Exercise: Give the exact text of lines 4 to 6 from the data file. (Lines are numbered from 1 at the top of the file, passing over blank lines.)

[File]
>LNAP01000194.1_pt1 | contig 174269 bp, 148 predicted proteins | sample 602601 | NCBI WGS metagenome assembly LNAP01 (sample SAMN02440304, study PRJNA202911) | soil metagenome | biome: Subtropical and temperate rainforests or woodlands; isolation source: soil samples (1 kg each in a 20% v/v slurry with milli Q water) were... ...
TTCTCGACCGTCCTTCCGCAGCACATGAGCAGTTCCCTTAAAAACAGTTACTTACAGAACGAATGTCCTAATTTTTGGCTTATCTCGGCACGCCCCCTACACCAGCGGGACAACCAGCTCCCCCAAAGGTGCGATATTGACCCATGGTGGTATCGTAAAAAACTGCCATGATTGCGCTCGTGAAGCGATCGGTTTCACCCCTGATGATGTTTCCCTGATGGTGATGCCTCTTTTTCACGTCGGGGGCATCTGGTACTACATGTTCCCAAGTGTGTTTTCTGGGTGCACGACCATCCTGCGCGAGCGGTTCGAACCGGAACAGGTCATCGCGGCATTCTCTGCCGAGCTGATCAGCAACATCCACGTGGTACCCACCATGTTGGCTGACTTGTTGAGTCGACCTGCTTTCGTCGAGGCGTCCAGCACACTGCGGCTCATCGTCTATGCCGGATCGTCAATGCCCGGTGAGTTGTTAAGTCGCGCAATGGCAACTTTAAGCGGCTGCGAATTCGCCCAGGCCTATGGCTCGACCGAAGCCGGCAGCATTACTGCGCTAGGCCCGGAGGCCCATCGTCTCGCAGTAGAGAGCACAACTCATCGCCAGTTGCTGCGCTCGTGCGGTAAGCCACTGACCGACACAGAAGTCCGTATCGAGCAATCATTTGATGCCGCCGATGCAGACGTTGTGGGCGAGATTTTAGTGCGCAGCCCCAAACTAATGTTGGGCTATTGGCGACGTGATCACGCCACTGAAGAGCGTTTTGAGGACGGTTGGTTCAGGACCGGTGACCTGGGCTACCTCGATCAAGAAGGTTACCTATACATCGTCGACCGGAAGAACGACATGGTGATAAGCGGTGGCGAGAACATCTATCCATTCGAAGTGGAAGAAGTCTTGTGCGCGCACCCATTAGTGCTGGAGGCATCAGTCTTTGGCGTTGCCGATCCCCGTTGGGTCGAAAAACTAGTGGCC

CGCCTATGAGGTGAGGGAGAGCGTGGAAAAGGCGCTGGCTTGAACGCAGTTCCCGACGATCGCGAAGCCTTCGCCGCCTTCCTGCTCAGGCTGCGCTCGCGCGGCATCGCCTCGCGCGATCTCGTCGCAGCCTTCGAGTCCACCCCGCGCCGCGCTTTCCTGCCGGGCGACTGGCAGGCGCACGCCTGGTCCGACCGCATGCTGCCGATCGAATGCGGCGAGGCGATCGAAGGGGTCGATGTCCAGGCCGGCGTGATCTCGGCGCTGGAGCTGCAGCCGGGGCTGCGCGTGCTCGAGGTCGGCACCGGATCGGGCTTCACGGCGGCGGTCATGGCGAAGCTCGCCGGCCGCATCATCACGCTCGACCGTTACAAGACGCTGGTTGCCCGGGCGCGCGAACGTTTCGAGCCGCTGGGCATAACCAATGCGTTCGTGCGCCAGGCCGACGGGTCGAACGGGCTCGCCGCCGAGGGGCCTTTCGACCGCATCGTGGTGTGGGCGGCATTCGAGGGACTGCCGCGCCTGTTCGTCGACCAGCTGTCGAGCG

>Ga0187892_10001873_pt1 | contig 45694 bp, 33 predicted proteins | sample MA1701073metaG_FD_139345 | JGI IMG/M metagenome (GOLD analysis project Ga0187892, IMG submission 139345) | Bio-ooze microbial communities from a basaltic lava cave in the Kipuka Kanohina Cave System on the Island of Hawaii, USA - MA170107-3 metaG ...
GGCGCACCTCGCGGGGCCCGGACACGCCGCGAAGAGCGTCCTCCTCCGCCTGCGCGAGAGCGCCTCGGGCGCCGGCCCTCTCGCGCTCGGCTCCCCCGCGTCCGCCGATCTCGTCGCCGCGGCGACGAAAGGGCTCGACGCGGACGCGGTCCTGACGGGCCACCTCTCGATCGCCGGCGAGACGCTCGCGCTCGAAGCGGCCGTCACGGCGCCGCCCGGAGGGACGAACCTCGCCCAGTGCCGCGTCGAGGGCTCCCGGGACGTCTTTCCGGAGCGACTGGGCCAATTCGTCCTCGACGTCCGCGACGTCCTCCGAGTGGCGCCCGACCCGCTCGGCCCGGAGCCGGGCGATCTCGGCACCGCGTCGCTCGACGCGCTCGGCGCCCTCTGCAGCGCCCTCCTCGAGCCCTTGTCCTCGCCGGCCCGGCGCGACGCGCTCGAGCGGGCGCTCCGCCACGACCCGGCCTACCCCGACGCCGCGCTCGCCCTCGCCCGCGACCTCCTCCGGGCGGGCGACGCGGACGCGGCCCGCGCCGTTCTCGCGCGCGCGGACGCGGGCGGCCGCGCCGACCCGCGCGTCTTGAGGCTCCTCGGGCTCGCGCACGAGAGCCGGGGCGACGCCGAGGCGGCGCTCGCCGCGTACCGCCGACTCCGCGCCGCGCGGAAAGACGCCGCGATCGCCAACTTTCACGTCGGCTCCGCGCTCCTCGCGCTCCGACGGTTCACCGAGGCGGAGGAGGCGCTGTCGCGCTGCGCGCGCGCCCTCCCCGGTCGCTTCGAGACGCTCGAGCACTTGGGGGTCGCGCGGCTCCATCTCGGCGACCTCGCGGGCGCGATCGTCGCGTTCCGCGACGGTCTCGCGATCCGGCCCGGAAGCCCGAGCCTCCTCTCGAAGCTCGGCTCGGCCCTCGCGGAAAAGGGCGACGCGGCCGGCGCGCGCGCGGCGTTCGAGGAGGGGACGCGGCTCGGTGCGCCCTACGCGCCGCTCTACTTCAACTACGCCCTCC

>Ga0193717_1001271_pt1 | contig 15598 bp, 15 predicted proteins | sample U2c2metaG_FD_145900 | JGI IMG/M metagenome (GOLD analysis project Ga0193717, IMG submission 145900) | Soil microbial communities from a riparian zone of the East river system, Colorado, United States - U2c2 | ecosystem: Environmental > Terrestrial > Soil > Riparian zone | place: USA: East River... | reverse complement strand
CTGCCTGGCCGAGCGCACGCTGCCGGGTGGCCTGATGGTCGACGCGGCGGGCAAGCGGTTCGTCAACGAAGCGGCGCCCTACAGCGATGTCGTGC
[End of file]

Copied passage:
>Ga0187892_10001873_pt1 | contig 45694 bp, 33 predicted proteins | sample MA1701073metaG_FD_139345 | JGI IMG/M metagenome (GOLD analysis project Ga0187892, IMG submission 139345) | Bio-ooze microbial communities from a basaltic lava cave in the Kipuka Kanohina Cave System on the Island of Hawaii, USA - MA170107-3 metaG ...
GGCGCACCTCGCGGGGCCCGGACACGCCGCGAAGAGCGTCCTCCTCCGCCTGCGCGAGAGCGCCTCGGGCGCCGGCCCTCTCGCGCTCGGCTCCCCCGCGTCCGCCGATCTCGTCGCCGCGGCGACGAAAGGGCTCGACGCGGACGCGGTCCTGACGGGCCACCTCTCGATCGCCGGCGAGACGCTCGCGCTCGAAGCGGCCGTCACGGCGCCGCCCGGAGGGACGAACCTCGCCCAGTGCCGCGTCGAGGGCTCCCGGGACGTCTTTCCGGAGCGACTGGGCCAATTCGTCCTCGACGTCCGCGACGTCCTCCGAGTGGCGCCCGACCCGCTCGGCCCGGAGCCGGGCGATCTCGGCACCGCGTCGCTCGACGCGCTCGGCGCCCTCTGCAGCGCCCTCCTCGAGCCCTTGTCCTCGCCGGCCCGGCGCGACGCGCTCGAGCGGGCGCTCCGCCACGACCCGGCCTACCCCGACGCCGCGCTCGCCCTCGCCCGCGACCTCCTCCGGGCGGGCGACGCGGACGCGGCCCGCGCCGTTCTCGCGCGCGCGGACGCGGGCGGCCGCGCCGACCCGCGCGTCTTGAGGCTCCTCGGGCTCGCGCACGAGAGCCGGGGCGACGCCGAGGCGGCGCTCGCCGCGTACCGCCGACTCCGCGCCGCGCGGAAAGACGCCGCGATCGCCAACTTTCACGTCGGCTCCGCGCTCCTCGCGCTCCGACGGTTCACCGAGGCGGAGGAGGCGCTGTCGCGCTGCGCGCGCGCCCTCCCCGGTCGCTTCGAGACGCTCGAGCACTTGGGGGTCGCGCGGCTCCATCTCGGCGACCTCGCGGGCGCGATCGTCGCGTTCCGCGACGGTCTCGCGATCCGGCCCGGAAGCCCGAGCCTCCTCTCGAAGCTCGGCTCGGCCCTCGCGGAAAAGGGCGACGCGGCCGGCGCGCGCGCGGCGTTCGAGGAGGGGACGCGGCTCGGTGCGCCCTACGCGCCGCTCTACTTCAACTACGCCCTCC

>Ga0193717_1001271_pt1 | contig 15598 bp, 15 predicted proteins | sample U2c2metaG_FD_145900 | JGI IMG/M metagenome (GOLD analysis project Ga0193717, IMG submission 145900) | Soil microbial communities from a riparian zone of the East river system, Colorado, United States - U2c2 | ecosystem: Environmental > Terrestrial > Soil > Riparian zone | place: USA: East River... | reverse complement strand